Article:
Funding for farm policy, which today constitutes less than one-quarter of 1 percent of total federal spending, is expected to decline further upon the enactment of either bill and follows significant reductions achieved in 2006, 2008 and 2010. According to two recent independent studies, funding for U.S. farm policy is at an all-time low while foreign subsidies and tariffs, generally much higher than U.S. support, are rising.
In contrast to past farm bills, there are no clear lines of battle. While the media has largely portrayed the divide as regional, between north and south, the better line of divide can be described as philosophical: what is the proper role of farm policy? The House urges greater reliance on crop insurance and less reliance on the farm bill’s commodity title, which the House says should trigger only when prices are low over a period of years. The Senate urges an approach that helps producers mitigate the impacts of “shallow losses,” somewhat duplicating crop insurance, but retrenches in periods of prolonged low prices.
House Agriculture Committee Chairman Frank D. Lucas (R-OK), Ranking Member Collin C. Peterson (D-MN), Subcommittee Chairman Mike Conaway (R-TX), Senate Budget Committee Chairman Kent Conrad (D-ND), Finance Committee Chairman Max Baucus (D-MT), and Intelligence Committee Ranking Member Saxby Chambliss (R-GA), as examples, either support the House approach or advocate stronger price protection than the Senate bill provides. On the other hand, Senate Agriculture Committee Chairwoman Debbie Stabenow (D-MI), Ranking Member Pat Roberts (R-KS), Senator Mike Johanns (R-NE), Senator Sherrod Brown (D-OH), and Rep. Bob Gibbs (R-OH) prefer the revenue model to the exclusion of price protection. The Administration has remained neutral on the design of the commodity title, instead emphasizing importance of SNAP funding.
Farm groups are expressing an equally cacophonous set of views on the direction of farm policy. Generally, the Farm Bureau, corn, soybeans and wheat support the senate position, while Farmers Union, cotton, rice, peanuts and sorghum support the House position or at least argue for greater price protection than the Senate bill offers. But, below the surface, with respect to the former grouping, many state affiliates and producers on the ground side with the House position. Dairy and sugar provisions are similar under both bills. Specialty crop producers, including producers of fruits and vegetables, stand to gain under both versions, and livestock producers are also generally pleased with the two bills.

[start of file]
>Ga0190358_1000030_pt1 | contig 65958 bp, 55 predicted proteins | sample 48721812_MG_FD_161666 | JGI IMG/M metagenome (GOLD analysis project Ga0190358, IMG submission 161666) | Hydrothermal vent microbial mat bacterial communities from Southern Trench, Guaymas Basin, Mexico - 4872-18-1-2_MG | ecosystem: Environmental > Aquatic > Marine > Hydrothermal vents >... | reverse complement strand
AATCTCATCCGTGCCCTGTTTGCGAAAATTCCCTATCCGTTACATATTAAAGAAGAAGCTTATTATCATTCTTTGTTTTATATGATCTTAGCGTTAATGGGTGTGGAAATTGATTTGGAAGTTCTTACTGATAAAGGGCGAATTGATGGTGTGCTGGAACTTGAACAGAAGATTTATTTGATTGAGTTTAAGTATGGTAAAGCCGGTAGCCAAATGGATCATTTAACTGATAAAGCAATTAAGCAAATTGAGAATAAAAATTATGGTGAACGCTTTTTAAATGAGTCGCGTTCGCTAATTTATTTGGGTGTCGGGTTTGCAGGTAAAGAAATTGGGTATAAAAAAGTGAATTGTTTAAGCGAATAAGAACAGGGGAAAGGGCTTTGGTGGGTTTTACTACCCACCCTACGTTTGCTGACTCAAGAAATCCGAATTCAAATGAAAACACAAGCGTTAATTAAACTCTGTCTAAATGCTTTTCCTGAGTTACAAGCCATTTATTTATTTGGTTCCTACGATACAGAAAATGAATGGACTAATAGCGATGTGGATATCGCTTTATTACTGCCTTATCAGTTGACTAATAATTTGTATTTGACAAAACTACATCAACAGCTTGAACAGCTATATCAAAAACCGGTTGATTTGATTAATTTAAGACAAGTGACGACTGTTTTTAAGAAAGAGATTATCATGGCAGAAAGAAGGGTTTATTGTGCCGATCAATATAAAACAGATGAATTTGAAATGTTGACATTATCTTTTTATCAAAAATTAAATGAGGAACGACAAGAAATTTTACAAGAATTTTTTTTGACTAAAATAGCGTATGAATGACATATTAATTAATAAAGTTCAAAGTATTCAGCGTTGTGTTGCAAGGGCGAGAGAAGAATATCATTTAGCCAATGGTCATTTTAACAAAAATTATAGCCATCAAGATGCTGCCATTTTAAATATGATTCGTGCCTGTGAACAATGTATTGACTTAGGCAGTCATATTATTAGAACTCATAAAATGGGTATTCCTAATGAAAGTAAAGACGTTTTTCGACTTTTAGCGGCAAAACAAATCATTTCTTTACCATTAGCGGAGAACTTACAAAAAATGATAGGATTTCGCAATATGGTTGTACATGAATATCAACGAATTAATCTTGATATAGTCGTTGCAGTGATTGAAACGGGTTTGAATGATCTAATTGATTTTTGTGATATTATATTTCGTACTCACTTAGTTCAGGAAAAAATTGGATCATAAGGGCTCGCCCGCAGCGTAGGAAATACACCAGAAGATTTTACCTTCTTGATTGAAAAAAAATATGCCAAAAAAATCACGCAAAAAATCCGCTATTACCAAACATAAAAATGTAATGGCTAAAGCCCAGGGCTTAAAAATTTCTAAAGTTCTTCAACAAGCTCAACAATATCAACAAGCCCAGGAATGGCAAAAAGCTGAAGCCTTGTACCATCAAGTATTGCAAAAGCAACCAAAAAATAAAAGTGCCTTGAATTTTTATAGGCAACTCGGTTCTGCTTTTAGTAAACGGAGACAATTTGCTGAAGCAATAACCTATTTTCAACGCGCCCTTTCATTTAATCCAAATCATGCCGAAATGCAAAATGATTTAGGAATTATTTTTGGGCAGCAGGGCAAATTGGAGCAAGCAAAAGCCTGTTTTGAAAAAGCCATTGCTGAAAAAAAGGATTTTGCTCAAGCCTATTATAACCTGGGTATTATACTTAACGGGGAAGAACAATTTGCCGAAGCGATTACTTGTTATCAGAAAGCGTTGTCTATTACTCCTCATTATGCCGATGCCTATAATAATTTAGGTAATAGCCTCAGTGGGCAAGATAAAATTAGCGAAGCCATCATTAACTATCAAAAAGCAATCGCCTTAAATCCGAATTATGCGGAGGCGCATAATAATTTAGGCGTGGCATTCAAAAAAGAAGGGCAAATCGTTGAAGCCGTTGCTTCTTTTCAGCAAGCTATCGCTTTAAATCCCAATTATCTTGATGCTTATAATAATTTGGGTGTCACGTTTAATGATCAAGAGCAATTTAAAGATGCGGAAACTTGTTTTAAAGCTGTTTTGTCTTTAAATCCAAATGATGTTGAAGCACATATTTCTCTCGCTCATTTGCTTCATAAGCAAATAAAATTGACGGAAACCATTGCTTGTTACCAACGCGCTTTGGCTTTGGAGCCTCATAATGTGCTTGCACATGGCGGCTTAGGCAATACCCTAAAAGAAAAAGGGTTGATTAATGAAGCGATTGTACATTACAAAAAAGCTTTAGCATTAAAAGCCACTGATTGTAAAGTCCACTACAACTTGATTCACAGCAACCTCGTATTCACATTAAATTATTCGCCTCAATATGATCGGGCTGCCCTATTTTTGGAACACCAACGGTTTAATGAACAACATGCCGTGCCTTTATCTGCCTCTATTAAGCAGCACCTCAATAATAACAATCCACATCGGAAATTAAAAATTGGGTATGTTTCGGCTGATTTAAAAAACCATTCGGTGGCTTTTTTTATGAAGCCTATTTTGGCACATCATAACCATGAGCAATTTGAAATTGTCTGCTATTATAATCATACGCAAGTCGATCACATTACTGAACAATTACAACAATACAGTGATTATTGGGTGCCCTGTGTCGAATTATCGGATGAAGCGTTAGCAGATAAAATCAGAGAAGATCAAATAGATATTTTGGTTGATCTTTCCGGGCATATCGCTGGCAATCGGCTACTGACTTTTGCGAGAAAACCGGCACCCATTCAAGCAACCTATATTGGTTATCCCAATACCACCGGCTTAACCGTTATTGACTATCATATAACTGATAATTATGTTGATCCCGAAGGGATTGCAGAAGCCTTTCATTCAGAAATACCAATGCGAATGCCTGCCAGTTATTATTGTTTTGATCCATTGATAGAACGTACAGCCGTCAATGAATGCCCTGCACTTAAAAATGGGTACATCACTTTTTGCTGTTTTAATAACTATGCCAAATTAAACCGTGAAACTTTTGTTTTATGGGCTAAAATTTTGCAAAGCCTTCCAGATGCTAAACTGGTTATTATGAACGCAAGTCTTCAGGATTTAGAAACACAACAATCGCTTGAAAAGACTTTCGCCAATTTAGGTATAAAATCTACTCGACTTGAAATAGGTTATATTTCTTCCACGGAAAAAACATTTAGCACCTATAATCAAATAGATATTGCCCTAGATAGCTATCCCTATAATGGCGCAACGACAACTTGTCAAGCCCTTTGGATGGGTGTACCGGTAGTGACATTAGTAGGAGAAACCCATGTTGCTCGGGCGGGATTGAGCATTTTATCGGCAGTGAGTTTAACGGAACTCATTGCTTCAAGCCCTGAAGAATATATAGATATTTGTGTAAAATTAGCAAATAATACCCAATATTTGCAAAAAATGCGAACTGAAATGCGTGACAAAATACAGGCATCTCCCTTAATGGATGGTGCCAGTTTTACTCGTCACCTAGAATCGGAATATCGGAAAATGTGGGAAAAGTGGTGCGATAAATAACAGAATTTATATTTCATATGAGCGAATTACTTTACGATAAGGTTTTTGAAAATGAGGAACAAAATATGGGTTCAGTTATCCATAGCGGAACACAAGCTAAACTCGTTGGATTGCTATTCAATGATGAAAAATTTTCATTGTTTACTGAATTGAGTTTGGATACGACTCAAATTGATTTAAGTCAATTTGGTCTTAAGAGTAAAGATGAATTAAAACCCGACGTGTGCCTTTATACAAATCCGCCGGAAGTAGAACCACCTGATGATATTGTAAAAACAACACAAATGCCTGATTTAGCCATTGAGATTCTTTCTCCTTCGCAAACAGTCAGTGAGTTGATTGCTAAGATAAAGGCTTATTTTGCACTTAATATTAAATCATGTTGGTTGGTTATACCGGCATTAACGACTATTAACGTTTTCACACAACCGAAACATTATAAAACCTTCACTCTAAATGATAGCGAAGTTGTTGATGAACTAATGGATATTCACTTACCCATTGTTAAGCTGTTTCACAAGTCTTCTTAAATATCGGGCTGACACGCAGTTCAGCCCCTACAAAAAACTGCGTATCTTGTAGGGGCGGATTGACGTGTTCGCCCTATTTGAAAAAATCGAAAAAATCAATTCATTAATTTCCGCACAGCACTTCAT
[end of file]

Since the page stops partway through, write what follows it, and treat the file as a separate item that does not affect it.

The path forward to completing a farm bill before its expiry is unclear but it may come at the end of the year, in a lame duck session, as an offset to pay for other legislation that must be completed before Congress adjourns sine die. Democrats see an advantage to the Senate having passed a five-year farm bill with help from some Republican senators while the House has been unable to pass its version due to the dispute over food stamps which has significantly deflated levels of Democratic support in that chamber. Democrats believe control of the Senate may be decided by this impasse, and that the situation may also help the president in his reelection bid in states such as Iowa, Minnesota and Ohio, as well as assist Democrats in regaining some of the rural districts lost in 2010. Republicans point to the House having passed drought relief to livestock producers not protected by crop insurance and the Senate’s refusal to take up and pass the measure before breaking for the August recess. The House elected to pass disaster relief largely along party lines after a sufficient number of House Democrats declined to help House Republicans pass a one-year extension of current law accompanied by disaster relief.
If one examines the composition of the House over the last 20 years, it is clear that rural districts decide the majority in the House. Most Democrats recognize this and advance farm bills to connect with rural voters with whom they may disagree on a host of other issues, although the left flank of the Democratic caucus remains very adverse to any kind of farm policy. Most Republicans also recognize this, although voting for food stamps without substantial cuts is a bitter pill for many to swallow. Moreover, some philosophical purists within the GOP cannot reconcile themselves to farm policy even though providing insurance to farmers (private insurance is not feasible due to risk and cost) and helping producers deal with heavily subsidized and protected foreign competitors is not inconsistent with traditional notions of free market principles.
In sum, the farm bill under consideration has both broad policy reach and political implications.